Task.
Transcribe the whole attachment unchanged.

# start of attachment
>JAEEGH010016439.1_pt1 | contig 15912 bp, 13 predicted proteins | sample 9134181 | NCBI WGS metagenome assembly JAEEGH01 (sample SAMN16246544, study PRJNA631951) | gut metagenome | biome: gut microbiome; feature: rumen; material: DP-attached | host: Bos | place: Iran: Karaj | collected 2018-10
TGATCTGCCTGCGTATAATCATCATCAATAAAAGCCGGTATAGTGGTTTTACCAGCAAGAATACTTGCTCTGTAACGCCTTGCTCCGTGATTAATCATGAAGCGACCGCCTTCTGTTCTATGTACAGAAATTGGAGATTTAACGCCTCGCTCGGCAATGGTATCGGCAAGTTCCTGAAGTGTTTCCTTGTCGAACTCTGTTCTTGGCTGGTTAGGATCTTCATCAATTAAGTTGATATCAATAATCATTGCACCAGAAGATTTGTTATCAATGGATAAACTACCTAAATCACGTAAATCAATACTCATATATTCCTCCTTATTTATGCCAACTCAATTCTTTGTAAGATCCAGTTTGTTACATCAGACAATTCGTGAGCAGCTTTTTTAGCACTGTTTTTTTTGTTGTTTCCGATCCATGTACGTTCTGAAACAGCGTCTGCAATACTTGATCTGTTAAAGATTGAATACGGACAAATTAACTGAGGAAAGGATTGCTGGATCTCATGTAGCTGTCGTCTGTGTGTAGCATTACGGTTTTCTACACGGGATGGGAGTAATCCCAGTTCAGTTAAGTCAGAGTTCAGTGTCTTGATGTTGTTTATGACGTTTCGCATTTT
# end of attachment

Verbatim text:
>JAEEGH010016439.1_pt1 | contig 15912 bp, 13 predicted proteins | sample 9134181 | NCBI WGS metagenome assembly JAEEGH01 (sample SAMN16246544, study PRJNA631951) | gut metagenome | biome: gut microbiome; feature: rumen; material: DP-attached | host: Bos | place: Iran: Karaj | collected 2018-10
TGATCTGCCTGCGTATAATCATCATCAATAAAAGCCGGTATAGTGGTTTTACCAGCAAGAATACTTGCTCTGTAACGCCTTGCTCCGTGATTAATCATGAAGCGACCGCCTTCTGTTCTATGTACAGAAATTGGAGATTTAACGCCTCGCTCGGCAATGGTATCGGCAAGTTCCTGAAGTGTTTCCTTGTCGAACTCTGTTCTTGGCTGGTTAGGATCTTCATCAATTAAGTTGATATCAATAATCATTGCACCAGAAGATTTGTTATCAATGGATAAACTACCTAAATCACGTAAATCAATACTCATATATTCCTCCTTATTTATGCCAACTCAATTCTTTGTAAGATCCAGTTTGTTACATCAGACAATTCGTGAGCAGCTTTTTTAGCACTGTTTTTTTTGTTGTTTCCGATCCATGTACGTTCTGAAACAGCGTCTGCAATACTTGATCTGTTAAAGATTGAATACGGACAAATTAACTGAGGAAAGGATTGCTGGATCTCATGTAGCTGTCGTCTGTGTGTAGCATTACGGTTTTCTACACGGGATGGGAGTAATCCCAGTTCAGTTAAGTCAGAGTTCAGTGTCTTGATGTTGTTTATGACGTTTCGCATTTT